The ice age of two million years ago shaped the land and soil of Nova Scotia. In tandem with the moderating effects of the Atlantic Ocean, it has created vineyards unlike any other in the world. Situated in one of the cooler climate limits for viticulture ( 45 degrees north latitude), Nova Scotia has had a long tradition for viticulture, dating back to 1600’s.
For almost 30 years Nova Scotia’s wineries in the Annapolis Valley, Malagash Peninsula, Have River, and a few very small areas, produced acid-driven, light, and thin wines. Now, the warming climate ripens grapes better, especially for sparkling wines. Mostly hybrid grapes are planted, except for chardonnay that is now being used for sparkling wine production.
L’Acadie blanc, New York muscat, and Seyval blanc and vidal are the main white grapes planted. (For a complete list see side bar). For red wines, growers settled for Baco noir, Leon-Millot, Marcheal Foch, Luci Kuhlmann and pinot noir.
Until 1983 very few ventured into viticulture in Nova Scotia. Some claimed the growing season to be too short and/or too cool, others cited overly cold winters. As an experiment, Roger Dial, an American professor lecturing at the Acadia University, dared to open Grand Pre winery in the sheltered Annapolis Valley on the west coast. He correctly decided to plant winter-hardy grapes varieties, including a Russian vine – mishurinits. The others were Seyval blanc, aurora, L’Acadie blanc and North American hybrids.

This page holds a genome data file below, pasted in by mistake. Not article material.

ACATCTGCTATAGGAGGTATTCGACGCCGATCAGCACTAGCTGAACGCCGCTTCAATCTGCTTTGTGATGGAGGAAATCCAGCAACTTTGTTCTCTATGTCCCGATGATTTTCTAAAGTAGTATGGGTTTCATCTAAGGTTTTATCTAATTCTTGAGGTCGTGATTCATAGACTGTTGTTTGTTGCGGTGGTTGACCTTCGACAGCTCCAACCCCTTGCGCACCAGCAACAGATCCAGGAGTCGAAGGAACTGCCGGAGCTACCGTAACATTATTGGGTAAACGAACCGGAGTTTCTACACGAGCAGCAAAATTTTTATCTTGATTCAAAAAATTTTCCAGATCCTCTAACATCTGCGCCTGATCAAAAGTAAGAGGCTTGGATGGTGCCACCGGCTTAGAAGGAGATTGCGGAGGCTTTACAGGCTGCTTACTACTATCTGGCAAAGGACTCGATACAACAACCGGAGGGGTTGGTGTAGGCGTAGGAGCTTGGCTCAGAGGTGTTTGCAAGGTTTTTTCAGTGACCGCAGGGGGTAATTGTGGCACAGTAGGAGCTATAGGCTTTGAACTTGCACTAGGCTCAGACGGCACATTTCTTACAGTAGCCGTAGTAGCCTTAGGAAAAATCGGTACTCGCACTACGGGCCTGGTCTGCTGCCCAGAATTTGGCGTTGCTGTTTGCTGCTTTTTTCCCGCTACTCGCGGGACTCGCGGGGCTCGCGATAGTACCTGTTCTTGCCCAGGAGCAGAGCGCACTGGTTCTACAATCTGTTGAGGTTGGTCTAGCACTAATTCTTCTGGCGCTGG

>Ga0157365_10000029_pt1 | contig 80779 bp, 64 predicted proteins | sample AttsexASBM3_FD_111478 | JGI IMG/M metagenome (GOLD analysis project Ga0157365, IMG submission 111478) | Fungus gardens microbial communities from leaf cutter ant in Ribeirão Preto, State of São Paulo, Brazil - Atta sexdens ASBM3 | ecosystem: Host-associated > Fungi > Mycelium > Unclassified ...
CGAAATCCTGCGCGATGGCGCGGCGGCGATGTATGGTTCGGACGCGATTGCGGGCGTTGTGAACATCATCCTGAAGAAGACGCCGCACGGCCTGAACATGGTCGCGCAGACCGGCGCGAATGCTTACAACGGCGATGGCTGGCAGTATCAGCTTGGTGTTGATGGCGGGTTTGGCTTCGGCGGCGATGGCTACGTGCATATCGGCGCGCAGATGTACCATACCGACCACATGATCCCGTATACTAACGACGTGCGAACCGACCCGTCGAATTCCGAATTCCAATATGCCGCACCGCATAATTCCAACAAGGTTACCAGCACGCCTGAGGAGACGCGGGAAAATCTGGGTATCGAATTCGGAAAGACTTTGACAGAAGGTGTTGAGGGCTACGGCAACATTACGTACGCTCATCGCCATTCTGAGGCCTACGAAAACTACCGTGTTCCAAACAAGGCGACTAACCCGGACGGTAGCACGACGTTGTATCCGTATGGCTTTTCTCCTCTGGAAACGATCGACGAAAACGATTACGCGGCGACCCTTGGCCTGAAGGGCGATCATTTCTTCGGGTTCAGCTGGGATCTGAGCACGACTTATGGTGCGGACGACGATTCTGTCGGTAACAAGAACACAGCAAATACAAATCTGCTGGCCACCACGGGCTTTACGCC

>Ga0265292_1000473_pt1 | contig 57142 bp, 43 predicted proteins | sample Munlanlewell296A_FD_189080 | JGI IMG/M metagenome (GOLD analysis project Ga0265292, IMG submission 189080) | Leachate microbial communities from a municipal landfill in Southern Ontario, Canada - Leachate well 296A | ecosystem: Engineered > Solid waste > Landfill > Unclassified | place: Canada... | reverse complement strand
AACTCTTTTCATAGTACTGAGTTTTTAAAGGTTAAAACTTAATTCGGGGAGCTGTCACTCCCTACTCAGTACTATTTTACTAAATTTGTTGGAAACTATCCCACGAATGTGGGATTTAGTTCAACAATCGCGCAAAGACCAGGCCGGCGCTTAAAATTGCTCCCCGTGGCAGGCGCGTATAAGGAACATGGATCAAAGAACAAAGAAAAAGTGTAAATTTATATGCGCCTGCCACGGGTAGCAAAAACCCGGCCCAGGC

The first wines tasted less than mediocre, and remained that way until Roger Dial relocated. Today, the winery is owned and managed by Hans peter Stutz, a Swiss entrepreneur who planted winter hardy German hybrids including kerner, ortega, and a few Geisenheim Institute clones from Germany. (Geisenheim is
the premier vine research and educational institution of German viticulture, and has developed several cool climate varieties by hybridizing cold resistant species).
Grand Pre’s wines taste better than those I remember tasting 30 years ago. Today, 120 hectares of productive vineyards exist in the province, but the potential is much bigger. Benjamin Bridge winery belongs to a wealthy investor whose objective is to produce fine sparkling wines using the most suitable vitis vinifera and hybrid grapes.
This winery’s Blanc de Blanc flagship sparkling wine, tasted recently, almost has the taste of a well made champagne. It is made using home-grown chardonnay in the Gasperau Valley by using the mehtode champenoise, and in very small quantities. It is sold on an allocation basis and costs $ 280.00 in Ontario.
Other sparkling wines from the same winery are also very fine, but cost much less than the flagship product. Grand Pre produces fine wines, as does Hans Christian Jost who owns and manages 20 hectares producing approximately 30 000 plus cases with additional purchases from nearby grape farmers.
In the 1990’d there were only a few wineries in Nova Scotia (mentioned above). Now at least 10 wineries operate, including Gasperau Vineyards, Blomidon Estate Winery, Ste. Famille, Avondale Sky, Planter’s Ridge, Luckett Vineyards, Lightfoot and Wolfville, and Annaplis Highland Vineyards.
The complete list of grapes planted – Gewurztraminer, Pearl of casaba, kerner, traminette, New York muscat, valvin, Frontenac gris, Petit milo, Minnesota muscat, cayuga, Geisenheim clones, Siegfried, siegerrebe, ortega, auxerroius, chasselas, pinto gris, chardonnay, riesling, L’Acadie blanc, mishurinitz, seyval blanc, vidal and rkatsiteli.